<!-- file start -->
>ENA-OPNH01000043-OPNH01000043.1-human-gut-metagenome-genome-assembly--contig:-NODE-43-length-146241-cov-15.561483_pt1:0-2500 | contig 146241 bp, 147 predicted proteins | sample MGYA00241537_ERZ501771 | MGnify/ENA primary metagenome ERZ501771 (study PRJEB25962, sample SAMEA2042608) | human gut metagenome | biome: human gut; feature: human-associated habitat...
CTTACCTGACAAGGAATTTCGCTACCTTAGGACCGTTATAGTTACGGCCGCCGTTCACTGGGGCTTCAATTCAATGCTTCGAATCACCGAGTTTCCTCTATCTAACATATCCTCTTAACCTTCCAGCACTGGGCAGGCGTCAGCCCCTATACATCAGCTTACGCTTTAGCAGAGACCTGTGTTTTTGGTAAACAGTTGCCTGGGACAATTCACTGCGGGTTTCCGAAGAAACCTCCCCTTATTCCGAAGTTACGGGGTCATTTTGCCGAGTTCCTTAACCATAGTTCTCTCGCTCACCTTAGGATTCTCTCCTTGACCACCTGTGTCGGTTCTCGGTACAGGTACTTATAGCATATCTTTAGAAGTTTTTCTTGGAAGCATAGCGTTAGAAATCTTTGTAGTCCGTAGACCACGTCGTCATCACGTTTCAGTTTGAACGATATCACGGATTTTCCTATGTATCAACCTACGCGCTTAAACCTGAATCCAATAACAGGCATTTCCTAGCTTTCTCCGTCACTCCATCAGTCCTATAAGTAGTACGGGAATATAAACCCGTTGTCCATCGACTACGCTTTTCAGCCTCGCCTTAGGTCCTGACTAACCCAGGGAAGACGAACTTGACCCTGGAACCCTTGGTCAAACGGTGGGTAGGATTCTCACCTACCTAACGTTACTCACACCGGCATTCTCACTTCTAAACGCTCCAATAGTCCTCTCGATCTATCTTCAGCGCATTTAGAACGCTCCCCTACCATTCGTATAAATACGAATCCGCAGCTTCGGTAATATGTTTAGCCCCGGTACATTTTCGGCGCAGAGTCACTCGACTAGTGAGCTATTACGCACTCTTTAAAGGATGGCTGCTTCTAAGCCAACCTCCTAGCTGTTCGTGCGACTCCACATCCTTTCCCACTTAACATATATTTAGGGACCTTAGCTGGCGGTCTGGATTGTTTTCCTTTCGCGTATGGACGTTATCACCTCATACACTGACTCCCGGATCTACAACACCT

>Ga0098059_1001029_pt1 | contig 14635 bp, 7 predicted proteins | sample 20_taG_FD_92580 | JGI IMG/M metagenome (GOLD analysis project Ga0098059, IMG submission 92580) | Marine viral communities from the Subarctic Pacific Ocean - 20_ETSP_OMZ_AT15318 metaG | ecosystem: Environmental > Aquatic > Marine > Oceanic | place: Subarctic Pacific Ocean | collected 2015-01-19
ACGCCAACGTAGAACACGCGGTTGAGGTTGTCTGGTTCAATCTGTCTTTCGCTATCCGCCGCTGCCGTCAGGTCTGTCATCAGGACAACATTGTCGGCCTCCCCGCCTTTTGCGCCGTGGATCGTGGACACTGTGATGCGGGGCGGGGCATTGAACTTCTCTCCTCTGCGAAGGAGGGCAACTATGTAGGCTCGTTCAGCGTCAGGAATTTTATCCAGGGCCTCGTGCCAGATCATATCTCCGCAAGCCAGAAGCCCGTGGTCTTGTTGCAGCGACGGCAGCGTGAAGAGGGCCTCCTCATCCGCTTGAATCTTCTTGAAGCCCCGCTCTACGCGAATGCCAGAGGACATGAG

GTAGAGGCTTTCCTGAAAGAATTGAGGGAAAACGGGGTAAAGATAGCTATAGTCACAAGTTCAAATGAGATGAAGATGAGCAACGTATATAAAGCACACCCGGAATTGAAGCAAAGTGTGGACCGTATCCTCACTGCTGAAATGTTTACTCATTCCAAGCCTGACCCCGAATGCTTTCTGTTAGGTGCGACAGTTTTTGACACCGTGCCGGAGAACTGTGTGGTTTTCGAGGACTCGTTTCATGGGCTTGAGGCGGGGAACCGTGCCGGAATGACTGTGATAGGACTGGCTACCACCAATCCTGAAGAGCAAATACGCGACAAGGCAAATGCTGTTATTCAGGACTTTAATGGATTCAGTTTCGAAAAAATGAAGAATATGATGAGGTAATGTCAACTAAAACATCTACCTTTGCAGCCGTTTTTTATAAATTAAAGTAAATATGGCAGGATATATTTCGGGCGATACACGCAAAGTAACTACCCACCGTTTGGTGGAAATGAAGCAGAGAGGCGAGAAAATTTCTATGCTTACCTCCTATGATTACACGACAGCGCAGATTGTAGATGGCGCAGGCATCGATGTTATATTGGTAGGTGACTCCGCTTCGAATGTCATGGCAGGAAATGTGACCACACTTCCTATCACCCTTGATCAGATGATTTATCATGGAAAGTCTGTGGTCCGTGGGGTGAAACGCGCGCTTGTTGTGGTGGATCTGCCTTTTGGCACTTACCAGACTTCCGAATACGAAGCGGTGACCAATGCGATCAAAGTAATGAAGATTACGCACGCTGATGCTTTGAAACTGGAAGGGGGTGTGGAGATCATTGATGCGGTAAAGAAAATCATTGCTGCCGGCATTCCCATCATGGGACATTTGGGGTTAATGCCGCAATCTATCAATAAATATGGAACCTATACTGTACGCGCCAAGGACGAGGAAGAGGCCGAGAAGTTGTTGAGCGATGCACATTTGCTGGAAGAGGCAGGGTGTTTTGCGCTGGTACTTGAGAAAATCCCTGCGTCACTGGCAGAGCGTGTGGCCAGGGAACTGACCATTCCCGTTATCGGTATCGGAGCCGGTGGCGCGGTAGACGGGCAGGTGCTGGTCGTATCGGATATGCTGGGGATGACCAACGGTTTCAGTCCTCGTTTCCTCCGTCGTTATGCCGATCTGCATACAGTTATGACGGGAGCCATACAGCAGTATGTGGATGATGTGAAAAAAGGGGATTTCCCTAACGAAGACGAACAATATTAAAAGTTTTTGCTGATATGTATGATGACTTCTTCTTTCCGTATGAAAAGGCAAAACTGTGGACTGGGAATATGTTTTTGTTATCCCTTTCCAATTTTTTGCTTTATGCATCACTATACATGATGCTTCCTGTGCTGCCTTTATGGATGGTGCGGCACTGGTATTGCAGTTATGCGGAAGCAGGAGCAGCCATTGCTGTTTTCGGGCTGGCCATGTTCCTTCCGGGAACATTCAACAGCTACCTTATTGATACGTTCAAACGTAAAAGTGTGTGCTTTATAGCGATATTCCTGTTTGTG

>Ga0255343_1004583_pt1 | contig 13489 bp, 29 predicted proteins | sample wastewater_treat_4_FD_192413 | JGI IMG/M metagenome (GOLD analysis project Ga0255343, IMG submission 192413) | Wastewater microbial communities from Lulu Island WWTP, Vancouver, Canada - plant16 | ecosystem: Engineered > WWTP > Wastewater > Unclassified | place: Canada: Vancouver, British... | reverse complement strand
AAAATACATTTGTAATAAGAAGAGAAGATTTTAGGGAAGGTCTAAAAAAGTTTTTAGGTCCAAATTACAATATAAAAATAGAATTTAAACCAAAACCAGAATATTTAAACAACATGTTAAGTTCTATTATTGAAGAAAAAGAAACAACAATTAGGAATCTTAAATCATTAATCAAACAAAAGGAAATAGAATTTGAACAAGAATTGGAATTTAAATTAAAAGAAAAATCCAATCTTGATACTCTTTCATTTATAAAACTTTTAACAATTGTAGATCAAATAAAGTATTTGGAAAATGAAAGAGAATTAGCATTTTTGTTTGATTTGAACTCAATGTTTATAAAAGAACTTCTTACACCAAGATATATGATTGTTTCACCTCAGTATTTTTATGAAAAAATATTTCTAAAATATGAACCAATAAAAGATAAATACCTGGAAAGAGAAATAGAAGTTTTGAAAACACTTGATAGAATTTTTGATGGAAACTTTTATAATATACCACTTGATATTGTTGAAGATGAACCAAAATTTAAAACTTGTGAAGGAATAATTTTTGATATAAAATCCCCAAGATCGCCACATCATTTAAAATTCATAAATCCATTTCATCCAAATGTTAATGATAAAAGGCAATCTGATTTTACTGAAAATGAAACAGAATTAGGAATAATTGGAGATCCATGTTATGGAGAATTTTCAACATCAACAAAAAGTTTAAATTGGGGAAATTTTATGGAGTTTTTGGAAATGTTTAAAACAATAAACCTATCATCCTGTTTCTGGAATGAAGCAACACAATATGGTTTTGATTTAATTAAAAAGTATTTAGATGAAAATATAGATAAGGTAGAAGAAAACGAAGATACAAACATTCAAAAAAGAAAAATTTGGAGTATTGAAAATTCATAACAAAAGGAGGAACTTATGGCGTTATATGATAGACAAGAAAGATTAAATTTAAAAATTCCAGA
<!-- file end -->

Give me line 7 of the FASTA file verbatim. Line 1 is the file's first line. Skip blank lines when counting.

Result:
AAAATACATTTGTAATAAGAAGAGAAGATTTTAGGGAAGGTCTAAAAAAGTTTTTAGGTCCAAATTACAATATAAAAATAGAATTTAAACCAAAACCAGAATATTTAAACAACATGTTAAGTTCTATTATTGAAGAAAAAGAAACAACAATTAGGAATCTTAAATCATTAATCAAACAAAAGGAAATAGAATTTGAACAAGAATTGGAATTTAAATTAAAAGAAAAATCCAATCTTGATACTCTTTCATTTATAAAACTTTTAACAATTGTAGATCAAATAAAGTATTTGGAAAATGAAAGAGAATTAGCATTTTTGTTTGATTTGAACTCAATGTTTATAAAAGAACTTCTTACACCAAGATATATGATTGTTTCACCTCAGTATTTTTATGAAAAAATATTTCTAAAATATGAACCAATAAAAGATAAATACCTGGAAAGAGAAATAGAAGTTTTGAAAACACTTGATAGAATTTTTGATGGAAACTTTTATAATATACCACTTGATATTGTTGAAGATGAACCAAAATTTAAAACTTGTGAAGGAATAATTTTTGATATAAAATCCCCAAGATCGCCACATCATTTAAAATTCATAAATCCATTTCATCCAAATGTTAATGATAAAAGGCAATCTGATTTTACTGAAAATGAAACAGAATTAGGAATAATTGGAGATCCATGTTATGGAGAATTTTCAACATCAACAAAAAGTTTAAATTGGGGAAATTTTATGGAGTTTTTGGAAATGTTTAAAACAATAAACCTATCATCCTGTTTCTGGAATGAAGCAACACAATATGGTTTTGATTTAATTAAAAAGTATTTAGATGAAAATATAGATAAGGTAGAAGAAAACGAAGATACAAACATTCAAAAAAGAAAAATTTGGAGTATTGAAAATTCATAACAAAAGGAGGAACTTATGGCGTTATATGATAGACAAGAAAGATTAAATTTAAAAATTCCAGA